Eli Manning shows his poise, pedigree

EAST RUTHERFORD, N.J. -- Eli Manning looked across the line and saw it, smelled it, tasted it, felt it in every ligament, muscle and bone. He was raised a quarterback in America's first quarterbacking family, meaning the defense never has to post a neon sign to advertise an all-out blitz.

Manning knew it was coming the way a bird knows a nor'easter is coming. It's part of his genetic coding, a valuable asset buried somewhere deep in the Manning DNA.

It was third-and-10 at the Jacksonville 32, the Jaguars were holding a 20-17 lead, and the clock was tick, tick, ticking away the relevant portion of the New York Giants' schedule. If Manning failed to make a play here, his Giants might have finished the day with a three-game losing streak and a 6-5 record, leaving them about as dead as the Dallas Cowboys.

Up in his executive suite, the man who gave Manning a $97.5 million contract extension last year liked his chances.

"I'll take it every time," Giants president John Mara said, "the ball in Eli's hands, because he's going to win more than he's going to lose in that situation. He just has a certain coolness about him that gives you confidence, and of course he's done it before in the biggest game of all."

Super Bowl XLII, among the greatest pro football games ever played. Manning started that fourth quarter against the 18-0 New England Patriots with a pass to a rookie tight end, Kevin Boss, who rumbled downfield and altered the dynamic of that epic night with his 45-yard gain.

Boss made everyone forget Jeremy Shockey in the Arizona desert, yet hasn't exactly made anyone forget Kellen Winslow since. He's delivered some nice catches here and scored a couple of touchdowns there, but more than anything he's shown a spectacular talent for blending in, for being just another face in the crowd.

Boss couldn't afford to blend in Sunday, not with half the offense battered and bruised and spending this must-have game in the tub. The Giants were pulling bodies off the sandlots to line up at wide receiver, their offensive line was an unruly mess, and their franchise quarterback was in dire need of help.

But with 39 seconds left in the third quarter, the 6-foot-6, 253-pound Boss had already come up smaller than the coin used at the opening toss: He hadn't caught a single one of Eli's passes, and his holding penalty had wiped out a second-quarter touchdown.

Finally, Manning found Boss near the left sideline, where the tight end deployed every lunging inch of his wingspan to make the grab. On the first play of the fourth quarter, after a big Brandon Jacobs run, Manning reached back into the book of Eli and found the same target he hit to open the final, fateful 15 minutes of the Super Bowl.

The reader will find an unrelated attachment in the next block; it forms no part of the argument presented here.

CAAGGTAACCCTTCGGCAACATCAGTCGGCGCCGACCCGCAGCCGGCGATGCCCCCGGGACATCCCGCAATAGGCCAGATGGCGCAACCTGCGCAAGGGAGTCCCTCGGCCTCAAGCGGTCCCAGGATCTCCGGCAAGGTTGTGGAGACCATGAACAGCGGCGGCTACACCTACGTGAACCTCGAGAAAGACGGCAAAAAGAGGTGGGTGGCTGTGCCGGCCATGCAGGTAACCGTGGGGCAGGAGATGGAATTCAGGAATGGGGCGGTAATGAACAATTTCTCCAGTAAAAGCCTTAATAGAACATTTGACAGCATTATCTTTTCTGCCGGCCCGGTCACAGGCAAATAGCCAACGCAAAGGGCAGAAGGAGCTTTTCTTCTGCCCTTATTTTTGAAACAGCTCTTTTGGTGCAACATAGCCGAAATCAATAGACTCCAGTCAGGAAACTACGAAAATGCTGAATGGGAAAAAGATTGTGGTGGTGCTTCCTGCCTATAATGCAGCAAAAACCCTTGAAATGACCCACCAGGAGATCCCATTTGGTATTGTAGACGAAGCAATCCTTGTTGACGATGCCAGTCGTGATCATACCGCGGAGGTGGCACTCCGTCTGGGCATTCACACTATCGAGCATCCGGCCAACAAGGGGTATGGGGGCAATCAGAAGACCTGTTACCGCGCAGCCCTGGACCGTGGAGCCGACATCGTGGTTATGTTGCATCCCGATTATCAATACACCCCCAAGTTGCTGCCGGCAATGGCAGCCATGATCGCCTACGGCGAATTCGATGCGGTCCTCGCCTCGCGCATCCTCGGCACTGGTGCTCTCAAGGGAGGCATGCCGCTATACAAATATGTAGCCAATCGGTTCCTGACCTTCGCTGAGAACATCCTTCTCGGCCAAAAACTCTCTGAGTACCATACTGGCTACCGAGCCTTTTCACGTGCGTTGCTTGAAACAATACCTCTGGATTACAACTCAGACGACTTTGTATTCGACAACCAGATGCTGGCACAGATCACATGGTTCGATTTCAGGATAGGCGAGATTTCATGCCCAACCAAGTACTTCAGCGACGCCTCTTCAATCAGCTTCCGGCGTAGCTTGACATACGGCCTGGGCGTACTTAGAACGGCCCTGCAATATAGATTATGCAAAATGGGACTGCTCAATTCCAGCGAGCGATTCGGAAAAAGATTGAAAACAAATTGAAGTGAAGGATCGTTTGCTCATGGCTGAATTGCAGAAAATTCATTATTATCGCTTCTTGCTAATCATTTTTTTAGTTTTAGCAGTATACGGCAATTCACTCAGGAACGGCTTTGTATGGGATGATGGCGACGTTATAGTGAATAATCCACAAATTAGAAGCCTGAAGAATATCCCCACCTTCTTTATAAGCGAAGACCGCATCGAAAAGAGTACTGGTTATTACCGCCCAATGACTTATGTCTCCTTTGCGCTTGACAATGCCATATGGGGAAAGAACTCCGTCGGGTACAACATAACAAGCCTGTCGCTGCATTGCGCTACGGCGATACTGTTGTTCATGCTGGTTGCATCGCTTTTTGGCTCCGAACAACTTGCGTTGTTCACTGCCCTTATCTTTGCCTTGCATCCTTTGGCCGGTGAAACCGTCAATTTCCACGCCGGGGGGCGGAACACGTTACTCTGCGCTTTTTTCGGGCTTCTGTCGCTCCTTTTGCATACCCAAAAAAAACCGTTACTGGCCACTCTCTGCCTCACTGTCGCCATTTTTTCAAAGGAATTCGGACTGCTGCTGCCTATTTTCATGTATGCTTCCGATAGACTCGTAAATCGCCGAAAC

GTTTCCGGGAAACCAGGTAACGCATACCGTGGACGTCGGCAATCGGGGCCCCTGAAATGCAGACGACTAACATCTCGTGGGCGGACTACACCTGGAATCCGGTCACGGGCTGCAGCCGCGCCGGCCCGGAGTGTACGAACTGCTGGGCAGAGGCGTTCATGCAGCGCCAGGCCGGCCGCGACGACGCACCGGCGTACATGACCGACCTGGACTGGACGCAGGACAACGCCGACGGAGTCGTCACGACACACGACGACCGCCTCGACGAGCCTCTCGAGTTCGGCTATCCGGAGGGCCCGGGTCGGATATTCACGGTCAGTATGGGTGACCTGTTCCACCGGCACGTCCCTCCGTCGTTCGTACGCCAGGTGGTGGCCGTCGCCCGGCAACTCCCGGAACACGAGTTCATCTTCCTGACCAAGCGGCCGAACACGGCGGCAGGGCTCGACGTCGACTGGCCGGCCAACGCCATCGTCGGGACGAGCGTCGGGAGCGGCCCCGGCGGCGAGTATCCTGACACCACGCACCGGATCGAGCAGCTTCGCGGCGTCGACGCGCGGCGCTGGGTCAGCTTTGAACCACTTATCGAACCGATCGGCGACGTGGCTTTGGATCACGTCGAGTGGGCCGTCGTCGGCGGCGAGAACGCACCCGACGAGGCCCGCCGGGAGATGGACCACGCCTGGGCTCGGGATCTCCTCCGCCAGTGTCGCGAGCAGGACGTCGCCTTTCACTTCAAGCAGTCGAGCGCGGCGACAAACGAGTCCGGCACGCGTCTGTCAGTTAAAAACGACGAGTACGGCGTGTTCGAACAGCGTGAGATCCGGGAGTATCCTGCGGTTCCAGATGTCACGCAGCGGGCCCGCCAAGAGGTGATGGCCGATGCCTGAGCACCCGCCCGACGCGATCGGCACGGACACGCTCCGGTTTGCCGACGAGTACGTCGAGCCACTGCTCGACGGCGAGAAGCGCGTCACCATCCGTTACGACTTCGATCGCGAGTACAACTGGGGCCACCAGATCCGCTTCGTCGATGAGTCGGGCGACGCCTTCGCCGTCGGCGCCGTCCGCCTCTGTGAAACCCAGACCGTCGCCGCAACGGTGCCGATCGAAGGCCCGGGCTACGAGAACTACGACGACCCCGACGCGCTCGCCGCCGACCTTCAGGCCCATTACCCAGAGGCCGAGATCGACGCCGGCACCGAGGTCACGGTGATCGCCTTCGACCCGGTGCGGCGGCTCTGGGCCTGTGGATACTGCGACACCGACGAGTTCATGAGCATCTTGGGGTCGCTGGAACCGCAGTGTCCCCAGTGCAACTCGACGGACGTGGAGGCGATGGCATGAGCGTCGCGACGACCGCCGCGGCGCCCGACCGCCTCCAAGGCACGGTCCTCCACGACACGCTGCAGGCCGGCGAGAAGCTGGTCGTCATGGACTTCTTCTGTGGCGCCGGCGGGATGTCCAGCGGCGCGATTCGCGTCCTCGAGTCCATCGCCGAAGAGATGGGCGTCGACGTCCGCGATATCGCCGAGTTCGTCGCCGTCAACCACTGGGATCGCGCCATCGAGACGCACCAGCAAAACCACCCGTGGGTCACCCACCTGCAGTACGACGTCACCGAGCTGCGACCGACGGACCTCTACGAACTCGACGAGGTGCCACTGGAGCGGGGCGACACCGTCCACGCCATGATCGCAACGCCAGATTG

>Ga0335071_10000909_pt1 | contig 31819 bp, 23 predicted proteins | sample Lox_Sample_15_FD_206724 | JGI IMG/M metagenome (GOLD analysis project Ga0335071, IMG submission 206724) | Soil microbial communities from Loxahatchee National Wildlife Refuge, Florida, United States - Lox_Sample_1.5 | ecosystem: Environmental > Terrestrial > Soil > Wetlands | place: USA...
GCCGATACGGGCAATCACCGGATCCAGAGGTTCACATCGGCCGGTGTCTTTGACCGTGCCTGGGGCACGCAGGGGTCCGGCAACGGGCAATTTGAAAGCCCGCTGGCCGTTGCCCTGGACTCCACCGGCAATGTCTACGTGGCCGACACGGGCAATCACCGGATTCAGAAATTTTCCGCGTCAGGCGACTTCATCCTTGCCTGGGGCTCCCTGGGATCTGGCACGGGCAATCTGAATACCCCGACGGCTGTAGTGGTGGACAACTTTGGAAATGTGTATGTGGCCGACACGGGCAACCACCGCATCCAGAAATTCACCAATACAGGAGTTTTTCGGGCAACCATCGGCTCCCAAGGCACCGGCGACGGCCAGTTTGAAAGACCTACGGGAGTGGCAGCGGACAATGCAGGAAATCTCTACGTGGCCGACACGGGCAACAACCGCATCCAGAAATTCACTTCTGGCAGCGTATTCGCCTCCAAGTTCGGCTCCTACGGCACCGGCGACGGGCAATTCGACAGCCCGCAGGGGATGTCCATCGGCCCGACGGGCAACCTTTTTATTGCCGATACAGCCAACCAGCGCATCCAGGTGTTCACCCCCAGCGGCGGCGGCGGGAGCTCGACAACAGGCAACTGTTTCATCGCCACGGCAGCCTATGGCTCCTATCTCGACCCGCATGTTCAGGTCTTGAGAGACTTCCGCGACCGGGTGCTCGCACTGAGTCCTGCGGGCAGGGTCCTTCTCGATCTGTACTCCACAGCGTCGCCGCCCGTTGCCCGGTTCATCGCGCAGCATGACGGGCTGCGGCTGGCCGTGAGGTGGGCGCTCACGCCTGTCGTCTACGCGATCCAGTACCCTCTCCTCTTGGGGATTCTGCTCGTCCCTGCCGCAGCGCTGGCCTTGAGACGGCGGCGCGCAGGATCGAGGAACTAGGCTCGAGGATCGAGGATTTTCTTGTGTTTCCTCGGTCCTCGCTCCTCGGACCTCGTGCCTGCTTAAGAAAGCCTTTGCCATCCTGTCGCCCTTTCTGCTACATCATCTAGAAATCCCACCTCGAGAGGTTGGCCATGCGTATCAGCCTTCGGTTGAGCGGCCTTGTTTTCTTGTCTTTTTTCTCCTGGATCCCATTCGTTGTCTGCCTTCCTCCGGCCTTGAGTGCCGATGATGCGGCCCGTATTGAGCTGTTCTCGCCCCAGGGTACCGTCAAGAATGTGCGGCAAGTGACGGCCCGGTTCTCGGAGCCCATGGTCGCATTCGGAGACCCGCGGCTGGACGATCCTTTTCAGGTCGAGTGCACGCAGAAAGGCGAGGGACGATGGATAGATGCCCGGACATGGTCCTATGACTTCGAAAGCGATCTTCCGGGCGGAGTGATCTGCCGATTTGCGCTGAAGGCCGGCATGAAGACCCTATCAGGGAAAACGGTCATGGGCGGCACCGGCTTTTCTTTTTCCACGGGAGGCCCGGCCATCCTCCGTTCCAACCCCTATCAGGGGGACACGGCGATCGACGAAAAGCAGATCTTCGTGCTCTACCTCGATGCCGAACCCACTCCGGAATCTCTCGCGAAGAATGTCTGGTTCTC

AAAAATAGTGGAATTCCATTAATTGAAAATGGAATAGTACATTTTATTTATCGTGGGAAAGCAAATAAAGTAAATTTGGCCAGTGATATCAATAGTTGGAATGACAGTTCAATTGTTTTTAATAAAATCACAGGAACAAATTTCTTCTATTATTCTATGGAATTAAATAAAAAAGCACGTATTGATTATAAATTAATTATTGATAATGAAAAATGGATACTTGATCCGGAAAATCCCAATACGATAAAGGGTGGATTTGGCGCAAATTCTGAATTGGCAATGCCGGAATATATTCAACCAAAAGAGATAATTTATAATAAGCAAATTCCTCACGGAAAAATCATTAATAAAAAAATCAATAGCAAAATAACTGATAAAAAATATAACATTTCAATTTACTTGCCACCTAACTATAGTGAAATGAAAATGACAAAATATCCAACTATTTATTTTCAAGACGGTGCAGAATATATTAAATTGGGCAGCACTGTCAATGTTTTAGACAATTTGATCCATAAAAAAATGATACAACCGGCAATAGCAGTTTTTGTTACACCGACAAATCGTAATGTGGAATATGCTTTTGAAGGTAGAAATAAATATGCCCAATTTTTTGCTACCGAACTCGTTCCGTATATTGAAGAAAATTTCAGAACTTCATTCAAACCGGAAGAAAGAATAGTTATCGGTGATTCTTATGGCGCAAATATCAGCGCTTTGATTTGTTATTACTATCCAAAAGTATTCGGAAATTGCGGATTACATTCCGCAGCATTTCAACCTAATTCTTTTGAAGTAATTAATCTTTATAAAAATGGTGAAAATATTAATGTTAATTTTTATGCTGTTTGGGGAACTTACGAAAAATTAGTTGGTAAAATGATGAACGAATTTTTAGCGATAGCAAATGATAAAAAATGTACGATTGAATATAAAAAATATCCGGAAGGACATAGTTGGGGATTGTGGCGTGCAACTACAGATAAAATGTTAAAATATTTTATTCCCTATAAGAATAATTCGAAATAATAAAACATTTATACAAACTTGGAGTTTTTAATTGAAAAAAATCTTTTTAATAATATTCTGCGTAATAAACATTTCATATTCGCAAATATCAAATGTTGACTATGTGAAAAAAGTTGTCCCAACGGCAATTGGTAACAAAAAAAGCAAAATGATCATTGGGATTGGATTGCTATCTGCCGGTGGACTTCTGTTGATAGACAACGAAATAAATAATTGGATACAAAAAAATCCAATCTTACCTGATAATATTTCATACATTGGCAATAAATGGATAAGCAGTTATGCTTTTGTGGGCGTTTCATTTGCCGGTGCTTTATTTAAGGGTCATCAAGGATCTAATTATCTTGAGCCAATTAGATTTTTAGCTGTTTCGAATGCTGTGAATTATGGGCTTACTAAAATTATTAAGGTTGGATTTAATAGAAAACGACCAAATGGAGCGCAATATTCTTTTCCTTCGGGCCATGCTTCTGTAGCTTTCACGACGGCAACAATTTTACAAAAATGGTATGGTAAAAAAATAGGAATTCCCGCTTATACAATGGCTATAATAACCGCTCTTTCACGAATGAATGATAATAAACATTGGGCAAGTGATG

Boss went for 25 yards this time, setting up Manning's touchdown pass to Mario Manningham and Ahmad Bradshaw's two-point conversion for the tie.

Only Jacksonville answered with a field goal, giving Eli less than six minutes to save the season. Manningham managed a huge catch for him on the second play of the possession, and Jacobs followed with another mad dash.

Soon enough, it was third-and-10 from a distance that would make a field-goal attempt a dangerous proposition. As Manning prepared to take the snap, he thought the blitz would come only from the weak side.

But that internal mechanism kicked in, a Manning's intuition, and Eli realized the Jaguars were bringing half of Jacksonville on the rush.

Manning knew it, though he wasn't 100 percent sure if Boss knew it.

"It's important to be on the same page as the quarterback," the tight end said, "and Eli and I were both able to see the pressure coming."

Or, as Tom Coughlin would say, "Twinkle toes. Sight adjust."

A sight adjustment made by two men in helmets and masks glancing at each other while more than 78,000 witnesses screamed.

The quarterback who can't run like his opponent, David Garrard, and can't quite throw like his brother, Peyton, found a way to win the game anyway. He got rid of the ball with a Marino-like release, flinging it to a spot where he believed Boss would be.

"He went up the field looking for the ball," Manning said. "I got it to him."

Boss broke through Courtney Greene's arms, ran for daylight, and lo and behold the Giants had the lead.

Jacksonville had enough time to take it back, but a Giants defense steamrolled in the first half played with extreme urgency in the second. Garrard wasn't zig-zagging for touchdowns anymore. In fact, he was practically running for his life at the end, just trying to make it to the locker room in one piece.

Manning took a knee to end the game, finishing with 226 passing yards and without a single interception or sack. "This was a big one," the quarterback said.

In the interview room, before he stepped to the microphone, Manning smiled as he stared at a TV screen and the image of his former receiver, Amani Toomer, grading his performance with a B.

Manning didn't care; he knows every W goes down as an A on the family's scorecard. As he headed to the parking lot, Manning grabbed the extended hand of his father, Archie, and insisted he gave no command to Boss -- verbal or non-verbal -- on the blitz that preserved New York as a two-team town.

"It's his read," Manning said of Boss. "It's just his read and his rules."

But it's Manning's team. His team and his time.

Across the hallway, outside the winning locker room, Manning's employer had already been asked about the quarterback's big win and his bigger contract.

"This is what we had in mind when we gave it to him," Mara said.

A little precision and a lot of poise. On Eli Manning's make-or-break Sunday, it went a long way.

Ian O'Connor is a columnist for ESPNNewYork.com. You can follow him on Twitter.

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